Story: News Desk
President Nana Addo Dankwa Akufo-Addo has commissioned the Kia automobile assembly plant in Ghana, urging the vehicle manufacturer to work towards making their products affordable to the local consumer.
Set up by Rana Motors Limited, a local licensed dealer for the South Korean automobile company, the plant, situated at Amasaman near Accra, will assemble various Kia brands for Ghana and the West African markets.
At a ceremony on Tuesday, May 2, President Akufo-Addo said the opening of the plant was a major boost for Ghana’s industrial transformation agenda.
He said the development would enable his government to achieve its vision to make the country a fully integrated and competitive industrialised hub of the automotive industry in West Africa.
The President said the establishment of the plant had been made possible by the conscious initiative of his administration to attract investment in the automotive sector under the Ghana Automotive Development Policy initiated by the Government.
He added that the government will pursue policies that would stimulate patronage of locally assembled vehicles.
Kia is the fourth largest global vehicle manufacturer. The company joins other global car brands including Toyota-Suzuki, Nissan, Volkswagen, Peugeot, Sinotruck, and Ghana’s indigenous brand Kantanka, who have already established assembly plants in the country.
Noting that the critical component for harnessing the full potential of the automotive industry was a demand for assembled vehicles, the President said the government was developing policies that would enable ordinary citizens to acquire locally assembled vehicles.
“As you may all be aware, I have directed the Chief of Staff at the office of the President, the prioritisation of the procurement of domestically assembled vehicles by state institutions to fulfill the government’s commitment to patronising made-in-Ghana products.
“We are, however, mindful of the fact that the state alone cannot purchase the sufficient numbers of vehicles to be produced from our assembly plants and will thus require Ghanaians also patronise these vehicles”, he said.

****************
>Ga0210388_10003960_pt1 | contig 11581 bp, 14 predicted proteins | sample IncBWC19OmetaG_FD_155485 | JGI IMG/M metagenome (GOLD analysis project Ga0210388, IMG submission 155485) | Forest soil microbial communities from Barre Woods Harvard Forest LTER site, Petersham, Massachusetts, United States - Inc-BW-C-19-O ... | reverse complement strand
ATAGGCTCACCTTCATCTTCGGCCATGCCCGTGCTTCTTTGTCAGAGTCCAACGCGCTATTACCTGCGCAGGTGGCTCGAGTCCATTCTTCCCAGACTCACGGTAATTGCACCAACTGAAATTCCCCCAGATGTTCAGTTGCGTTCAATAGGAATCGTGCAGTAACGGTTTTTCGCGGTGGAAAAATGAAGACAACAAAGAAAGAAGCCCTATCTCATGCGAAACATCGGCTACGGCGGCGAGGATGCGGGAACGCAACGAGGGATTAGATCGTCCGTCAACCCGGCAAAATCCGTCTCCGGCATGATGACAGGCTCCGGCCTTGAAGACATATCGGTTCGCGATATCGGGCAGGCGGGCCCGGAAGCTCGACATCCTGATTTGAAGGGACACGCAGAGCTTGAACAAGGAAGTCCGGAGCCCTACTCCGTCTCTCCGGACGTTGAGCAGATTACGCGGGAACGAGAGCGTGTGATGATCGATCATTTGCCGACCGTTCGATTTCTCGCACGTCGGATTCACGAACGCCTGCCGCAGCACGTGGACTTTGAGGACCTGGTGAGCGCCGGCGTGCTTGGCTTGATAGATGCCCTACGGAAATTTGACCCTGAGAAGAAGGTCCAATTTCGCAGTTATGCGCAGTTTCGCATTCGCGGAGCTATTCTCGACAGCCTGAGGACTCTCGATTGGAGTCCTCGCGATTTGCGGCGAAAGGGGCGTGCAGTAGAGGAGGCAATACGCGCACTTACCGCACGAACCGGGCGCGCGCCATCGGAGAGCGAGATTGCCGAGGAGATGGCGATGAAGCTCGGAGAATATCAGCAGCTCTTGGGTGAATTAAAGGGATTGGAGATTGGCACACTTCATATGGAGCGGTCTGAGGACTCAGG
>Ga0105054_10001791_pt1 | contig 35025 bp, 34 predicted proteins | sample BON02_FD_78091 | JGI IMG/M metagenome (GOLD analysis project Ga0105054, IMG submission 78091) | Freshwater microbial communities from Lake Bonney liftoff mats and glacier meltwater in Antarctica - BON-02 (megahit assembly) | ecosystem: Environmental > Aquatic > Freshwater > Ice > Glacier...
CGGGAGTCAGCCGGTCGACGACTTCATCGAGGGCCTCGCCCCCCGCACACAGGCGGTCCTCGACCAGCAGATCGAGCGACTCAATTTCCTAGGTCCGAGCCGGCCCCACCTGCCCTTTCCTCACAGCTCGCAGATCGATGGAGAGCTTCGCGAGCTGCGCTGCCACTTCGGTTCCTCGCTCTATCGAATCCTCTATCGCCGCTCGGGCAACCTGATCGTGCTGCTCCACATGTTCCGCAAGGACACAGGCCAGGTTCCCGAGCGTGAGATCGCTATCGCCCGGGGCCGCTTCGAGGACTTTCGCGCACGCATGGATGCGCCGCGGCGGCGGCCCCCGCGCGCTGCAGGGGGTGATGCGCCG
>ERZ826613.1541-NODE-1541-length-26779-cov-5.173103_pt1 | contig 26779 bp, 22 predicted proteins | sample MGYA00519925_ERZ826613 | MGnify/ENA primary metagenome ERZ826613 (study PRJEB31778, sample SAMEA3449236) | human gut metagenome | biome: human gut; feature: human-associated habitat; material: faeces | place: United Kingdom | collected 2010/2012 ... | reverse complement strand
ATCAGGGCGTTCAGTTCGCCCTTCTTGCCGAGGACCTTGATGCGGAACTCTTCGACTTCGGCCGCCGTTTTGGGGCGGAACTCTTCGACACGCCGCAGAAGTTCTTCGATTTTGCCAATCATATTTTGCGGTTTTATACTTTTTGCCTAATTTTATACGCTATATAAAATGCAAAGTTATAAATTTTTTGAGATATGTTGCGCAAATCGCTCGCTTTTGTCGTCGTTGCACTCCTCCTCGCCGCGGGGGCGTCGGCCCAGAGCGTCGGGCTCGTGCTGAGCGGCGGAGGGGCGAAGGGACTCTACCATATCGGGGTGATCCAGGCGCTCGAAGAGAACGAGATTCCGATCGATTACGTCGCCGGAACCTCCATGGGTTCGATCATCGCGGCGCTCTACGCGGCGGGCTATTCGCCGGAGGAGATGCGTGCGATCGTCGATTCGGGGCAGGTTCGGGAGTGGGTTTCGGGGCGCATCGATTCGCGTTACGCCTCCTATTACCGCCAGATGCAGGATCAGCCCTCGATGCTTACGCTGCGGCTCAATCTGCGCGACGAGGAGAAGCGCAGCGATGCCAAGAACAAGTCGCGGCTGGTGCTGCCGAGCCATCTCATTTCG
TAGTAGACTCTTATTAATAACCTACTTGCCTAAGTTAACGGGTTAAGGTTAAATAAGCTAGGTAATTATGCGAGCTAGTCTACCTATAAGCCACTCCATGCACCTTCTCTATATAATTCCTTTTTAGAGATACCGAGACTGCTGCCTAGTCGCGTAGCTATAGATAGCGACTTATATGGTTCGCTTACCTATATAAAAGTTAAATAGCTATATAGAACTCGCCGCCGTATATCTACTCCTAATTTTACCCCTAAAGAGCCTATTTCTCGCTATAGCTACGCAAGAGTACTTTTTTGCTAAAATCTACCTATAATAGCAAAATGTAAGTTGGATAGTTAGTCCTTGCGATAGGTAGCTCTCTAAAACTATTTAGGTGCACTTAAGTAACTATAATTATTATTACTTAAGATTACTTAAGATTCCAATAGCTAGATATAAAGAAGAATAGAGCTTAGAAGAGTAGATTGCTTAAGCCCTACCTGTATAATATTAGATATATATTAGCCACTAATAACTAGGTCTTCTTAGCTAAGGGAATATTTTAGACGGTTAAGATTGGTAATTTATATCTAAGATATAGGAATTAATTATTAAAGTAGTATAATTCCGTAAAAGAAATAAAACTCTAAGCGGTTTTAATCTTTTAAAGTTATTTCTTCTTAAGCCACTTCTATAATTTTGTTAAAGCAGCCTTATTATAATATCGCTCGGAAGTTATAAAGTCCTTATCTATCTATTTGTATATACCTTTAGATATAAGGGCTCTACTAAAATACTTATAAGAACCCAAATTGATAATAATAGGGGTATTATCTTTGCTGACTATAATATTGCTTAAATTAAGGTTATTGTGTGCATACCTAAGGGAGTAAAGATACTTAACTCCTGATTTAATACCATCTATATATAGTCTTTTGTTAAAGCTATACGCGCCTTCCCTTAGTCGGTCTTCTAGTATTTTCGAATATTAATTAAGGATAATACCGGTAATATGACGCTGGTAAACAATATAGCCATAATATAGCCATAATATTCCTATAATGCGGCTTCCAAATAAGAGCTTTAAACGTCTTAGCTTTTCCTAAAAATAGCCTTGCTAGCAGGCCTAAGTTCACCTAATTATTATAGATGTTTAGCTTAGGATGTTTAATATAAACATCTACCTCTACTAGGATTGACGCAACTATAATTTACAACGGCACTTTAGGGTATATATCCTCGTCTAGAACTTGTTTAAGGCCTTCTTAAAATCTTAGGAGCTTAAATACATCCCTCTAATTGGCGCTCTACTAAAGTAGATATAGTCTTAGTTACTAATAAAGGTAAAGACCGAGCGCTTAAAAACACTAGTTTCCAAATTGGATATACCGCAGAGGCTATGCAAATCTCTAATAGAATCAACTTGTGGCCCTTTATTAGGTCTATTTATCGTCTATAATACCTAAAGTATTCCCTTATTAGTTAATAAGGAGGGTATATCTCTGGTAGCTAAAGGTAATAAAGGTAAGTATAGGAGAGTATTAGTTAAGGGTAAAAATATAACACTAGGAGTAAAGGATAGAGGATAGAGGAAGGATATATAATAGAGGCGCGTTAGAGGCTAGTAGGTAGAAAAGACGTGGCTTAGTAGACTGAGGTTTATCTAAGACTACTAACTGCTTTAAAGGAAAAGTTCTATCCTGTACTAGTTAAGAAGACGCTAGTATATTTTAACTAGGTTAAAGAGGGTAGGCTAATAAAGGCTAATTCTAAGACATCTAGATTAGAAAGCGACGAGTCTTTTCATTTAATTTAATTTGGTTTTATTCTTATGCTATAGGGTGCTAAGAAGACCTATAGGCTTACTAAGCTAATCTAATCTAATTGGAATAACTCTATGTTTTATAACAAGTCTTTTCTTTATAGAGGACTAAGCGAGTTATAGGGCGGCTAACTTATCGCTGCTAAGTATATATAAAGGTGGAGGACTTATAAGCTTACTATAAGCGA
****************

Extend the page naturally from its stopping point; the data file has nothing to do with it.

Consequently, the government, the President disclosed, would soon roll out an asset-based vehicle financing scheme, as pertained in other developed climes, to stimulate the demand for domestically assembled vehicles.
“We have also shown commitment by implementing the zero-rating of VAT on the sale of domestically assembled vehicles. This means that there is no VAT on the sale of domestically assembled vehicles even to the end user to make domestically assembled vehicles affordable,” he said.
President Akufo-Addo told the gathering that he had charged the Finance Minister, Ken Ofori-Atta to submit to Parliament the required legislative instruction proposing the implementation start date of the Customs Amendment Act (2020).
He said the implementation of those outstanding provisions would trigger the full implementation of the Ghana automotive development policy and drive further investment into the industry.
The President also disclosed that the Trade and Industry Minister would soon submit to Cabinet for approval the Ghana Automotive Component Manufacturing Policy (ACMP), outlining incentives to attract investors into the component manufacturing sector.
The policy, he stated, would also support ‘artisans at Suame in Kumasi, Kokompe in Accra, and other enclaves to upgrade their capacity to fit in the automotive industry.”
President Akufo-Addo expressed hope that the incentives granted to Rana Motors would translate into competitive pricing of vehicles for the Ghanaian consumer.
“We look forward to the transitioning of this assembly plant into a fully integrated vehicle production plant in Ghana,” he said.